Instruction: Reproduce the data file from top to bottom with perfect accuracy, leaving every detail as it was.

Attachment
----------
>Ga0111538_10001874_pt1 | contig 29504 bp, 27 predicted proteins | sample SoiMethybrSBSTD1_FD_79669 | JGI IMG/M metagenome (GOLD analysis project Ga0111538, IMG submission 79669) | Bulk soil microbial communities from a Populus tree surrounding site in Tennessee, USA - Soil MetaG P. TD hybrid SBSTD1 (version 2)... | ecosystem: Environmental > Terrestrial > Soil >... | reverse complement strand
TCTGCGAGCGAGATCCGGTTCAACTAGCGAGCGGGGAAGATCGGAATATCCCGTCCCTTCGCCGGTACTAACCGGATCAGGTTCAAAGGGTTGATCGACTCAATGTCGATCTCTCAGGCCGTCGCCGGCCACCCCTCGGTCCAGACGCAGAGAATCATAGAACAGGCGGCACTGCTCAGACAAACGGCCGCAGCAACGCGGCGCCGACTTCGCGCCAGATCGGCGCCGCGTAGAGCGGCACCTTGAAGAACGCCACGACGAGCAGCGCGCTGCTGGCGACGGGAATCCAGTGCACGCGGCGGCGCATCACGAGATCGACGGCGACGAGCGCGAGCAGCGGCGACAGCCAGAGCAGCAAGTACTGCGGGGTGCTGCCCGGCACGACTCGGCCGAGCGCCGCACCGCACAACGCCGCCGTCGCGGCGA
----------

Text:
>Ga0111538_10001874_pt1 | contig 29504 bp, 27 predicted proteins | sample SoiMethybrSBSTD1_FD_79669 | JGI IMG/M metagenome (GOLD analysis project Ga0111538, IMG submission 79669) | Bulk soil microbial communities from a Populus tree surrounding site in Tennessee, USA - Soil MetaG P. TD hybrid SBSTD1 (version 2)... | ecosystem: Environmental > Terrestrial > Soil >... | reverse complement strand
TCTGCGAGCGAGATCCGGTTCAACTAGCGAGCGGGGAAGATCGGAATATCCCGTCCCTTCGCCGGTACTAACCGGATCAGGTTCAAAGGGTTGATCGACTCAATGTCGATCTCTCAGGCCGTCGCCGGCCACCCCTCGGTCCAGACGCAGAGAATCATAGAACAGGCGGCACTGCTCAGACAAACGGCCGCAGCAACGCGGCGCCGACTTCGCGCCAGATCGGCGCCGCGTAGAGCGGCACCTTGAAGAACGCCACGACGAGCAGCGCGCTGCTGGCGACGGGAATCCAGTGCACGCGGCGGCGCATCACGAGATCGACGGCGACGAGCGCGAGCAGCGGCGACAGCCAGAGCAGCAAGTACTGCGGGGTGCTGCCCGGCACGACTCGGCCGAGCGCCGCACCGCACAACGCCGCCGTCGCGGCGA